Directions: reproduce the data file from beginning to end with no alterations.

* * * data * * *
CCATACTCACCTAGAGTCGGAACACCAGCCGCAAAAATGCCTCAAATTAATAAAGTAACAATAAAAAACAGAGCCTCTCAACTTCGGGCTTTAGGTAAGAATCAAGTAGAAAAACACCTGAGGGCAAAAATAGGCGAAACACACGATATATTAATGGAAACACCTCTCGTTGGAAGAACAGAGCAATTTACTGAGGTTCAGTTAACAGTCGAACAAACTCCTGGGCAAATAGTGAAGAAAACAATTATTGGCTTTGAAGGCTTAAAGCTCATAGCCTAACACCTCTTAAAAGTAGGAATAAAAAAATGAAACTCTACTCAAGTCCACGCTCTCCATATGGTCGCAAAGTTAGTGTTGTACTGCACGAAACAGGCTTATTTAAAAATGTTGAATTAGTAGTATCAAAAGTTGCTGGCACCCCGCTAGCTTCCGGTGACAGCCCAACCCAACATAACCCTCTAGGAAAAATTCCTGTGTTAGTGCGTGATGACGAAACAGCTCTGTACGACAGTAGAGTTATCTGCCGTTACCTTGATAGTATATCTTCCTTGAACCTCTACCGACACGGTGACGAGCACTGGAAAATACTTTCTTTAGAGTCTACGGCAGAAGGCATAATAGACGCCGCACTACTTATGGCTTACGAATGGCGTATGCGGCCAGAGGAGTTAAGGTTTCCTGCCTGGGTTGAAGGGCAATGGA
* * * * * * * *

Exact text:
CCATACTCACCTAGAGTCGGAACACCAGCCGCAAAAATGCCTCAAATTAATAAAGTAACAATAAAAAACAGAGCCTCTCAACTTCGGGCTTTAGGTAAGAATCAAGTAGAAAAACACCTGAGGGCAAAAATAGGCGAAACACACGATATATTAATGGAAACACCTCTCGTTGGAAGAACAGAGCAATTTACTGAGGTTCAGTTAACAGTCGAACAAACTCCTGGGCAAATAGTGAAGAAAACAATTATTGGCTTTGAAGGCTTAAAGCTCATAGCCTAACACCTCTTAAAAGTAGGAATAAAAAAATGAAACTCTACTCAAGTCCACGCTCTCCATATGGTCGCAAAGTTAGTGTTGTACTGCACGAAACAGGCTTATTTAAAAATGTTGAATTAGTAGTATCAAAAGTTGCTGGCACCCCGCTAGCTTCCGGTGACAGCCCAACCCAACATAACCCTCTAGGAAAAATTCCTGTGTTAGTGCGTGATGACGAAACAGCTCTGTACGACAGTAGAGTTATCTGCCGTTACCTTGATAGTATATCTTCCTTGAACCTCTACCGACACGGTGACGAGCACTGGAAAATACTTTCTTTAGAGTCTACGGCAGAAGGCATAATAGACGCCGCACTACTTATGGCTTACGAATGGCGTATGCGGCCAGAGGAGTTAAGGTTTCCTGCCTGGGTTGAAGGGCAATGGA